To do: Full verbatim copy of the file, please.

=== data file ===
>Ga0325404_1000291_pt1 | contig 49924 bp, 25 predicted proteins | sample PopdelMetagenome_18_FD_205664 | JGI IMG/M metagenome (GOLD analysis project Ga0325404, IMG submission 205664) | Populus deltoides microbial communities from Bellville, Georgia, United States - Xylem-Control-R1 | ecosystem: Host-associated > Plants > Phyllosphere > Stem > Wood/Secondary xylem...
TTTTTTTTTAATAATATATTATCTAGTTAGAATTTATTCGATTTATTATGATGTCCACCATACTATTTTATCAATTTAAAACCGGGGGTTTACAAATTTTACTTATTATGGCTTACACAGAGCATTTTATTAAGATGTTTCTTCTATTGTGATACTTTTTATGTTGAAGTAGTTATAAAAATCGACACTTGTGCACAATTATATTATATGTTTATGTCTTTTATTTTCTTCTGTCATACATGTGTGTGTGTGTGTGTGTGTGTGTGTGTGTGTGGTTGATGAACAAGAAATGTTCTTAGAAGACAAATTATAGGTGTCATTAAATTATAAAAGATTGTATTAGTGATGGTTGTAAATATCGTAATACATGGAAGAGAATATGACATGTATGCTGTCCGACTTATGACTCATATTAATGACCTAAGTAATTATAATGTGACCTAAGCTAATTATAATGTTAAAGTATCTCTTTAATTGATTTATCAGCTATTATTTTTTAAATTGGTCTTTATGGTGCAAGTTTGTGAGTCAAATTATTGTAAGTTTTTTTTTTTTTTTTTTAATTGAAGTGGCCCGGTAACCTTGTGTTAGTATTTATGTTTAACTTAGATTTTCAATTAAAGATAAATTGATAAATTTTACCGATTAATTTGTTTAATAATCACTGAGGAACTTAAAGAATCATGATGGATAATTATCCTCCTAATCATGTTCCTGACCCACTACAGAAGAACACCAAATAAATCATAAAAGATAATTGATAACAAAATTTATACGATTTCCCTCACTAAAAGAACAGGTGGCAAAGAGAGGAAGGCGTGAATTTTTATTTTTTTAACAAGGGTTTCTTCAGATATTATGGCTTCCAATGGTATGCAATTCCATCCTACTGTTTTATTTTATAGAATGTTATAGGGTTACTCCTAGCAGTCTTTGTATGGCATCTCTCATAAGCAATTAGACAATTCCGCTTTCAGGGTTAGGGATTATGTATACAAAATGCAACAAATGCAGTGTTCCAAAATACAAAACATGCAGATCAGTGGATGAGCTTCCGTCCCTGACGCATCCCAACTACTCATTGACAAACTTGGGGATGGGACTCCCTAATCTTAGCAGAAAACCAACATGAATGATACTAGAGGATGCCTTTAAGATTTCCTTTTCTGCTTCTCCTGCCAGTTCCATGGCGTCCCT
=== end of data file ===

>Ga0325404_1000291_pt1 | contig 49924 bp, 25 predicted proteins | sample PopdelMetagenome_18_FD_205664 | JGI IMG/M metagenome (GOLD analysis project Ga0325404, IMG submission 205664) | Populus deltoides microbial communities from Bellville, Georgia, United States - Xylem-Control-R1 | ecosystem: Host-associated > Plants > Phyllosphere > Stem > Wood/Secondary xylem...
TTTTTTTTTAATAATATATTATCTAGTTAGAATTTATTCGATTTATTATGATGTCCACCATACTATTTTATCAATTTAAAACCGGGGGTTTACAAATTTTACTTATTATGGCTTACACAGAGCATTTTATTAAGATGTTTCTTCTATTGTGATACTTTTTATGTTGAAGTAGTTATAAAAATCGACACTTGTGCACAATTATATTATATGTTTATGTCTTTTATTTTCTTCTGTCATACATGTGTGTGTGTGTGTGTGTGTGTGTGTGTGTGTGGTTGATGAACAAGAAATGTTCTTAGAAGACAAATTATAGGTGTCATTAAATTATAAAAGATTGTATTAGTGATGGTTGTAAATATCGTAATACATGGAAGAGAATATGACATGTATGCTGTCCGACTTATGACTCATATTAATGACCTAAGTAATTATAATGTGACCTAAGCTAATTATAATGTTAAAGTATCTCTTTAATTGATTTATCAGCTATTATTTTTTAAATTGGTCTTTATGGTGCAAGTTTGTGAGTCAAATTATTGTAAGTTTTTTTTTTTTTTTTTTAATTGAAGTGGCCCGGTAACCTTGTGTTAGTATTTATGTTTAACTTAGATTTTCAATTAAAGATAAATTGATAAATTTTACCGATTAATTTGTTTAATAATCACTGAGGAACTTAAAGAATCATGATGGATAATTATCCTCCTAATCATGTTCCTGACCCACTACAGAAGAACACCAAATAAATCATAAAAGATAATTGATAACAAAATTTATACGATTTCCCTCACTAAAAGAACAGGTGGCAAAGAGAGGAAGGCGTGAATTTTTATTTTTTTAACAAGGGTTTCTTCAGATATTATGGCTTCCAATGGTATGCAATTCCATCCTACTGTTTTATTTTATAGAATGTTATAGGGTTACTCCTAGCAGTCTTTGTATGGCATCTCTCATAAGCAATTAGACAATTCCGCTTTCAGGGTTAGGGATTATGTATACAAAATGCAACAAATGCAGTGTTCCAAAATACAAAACATGCAGATCAGTGGATGAGCTTCCGTCCCTGACGCATCCCAACTACTCATTGACAAACTTGGGGATGGGACTCCCTAATCTTAGCAGAAAACCAACATGAATGATACTAGAGGATGCCTTTAAGATTTCCTTTTCTGCTTCTCCTGCCAGTTCCATGGCGTCCCT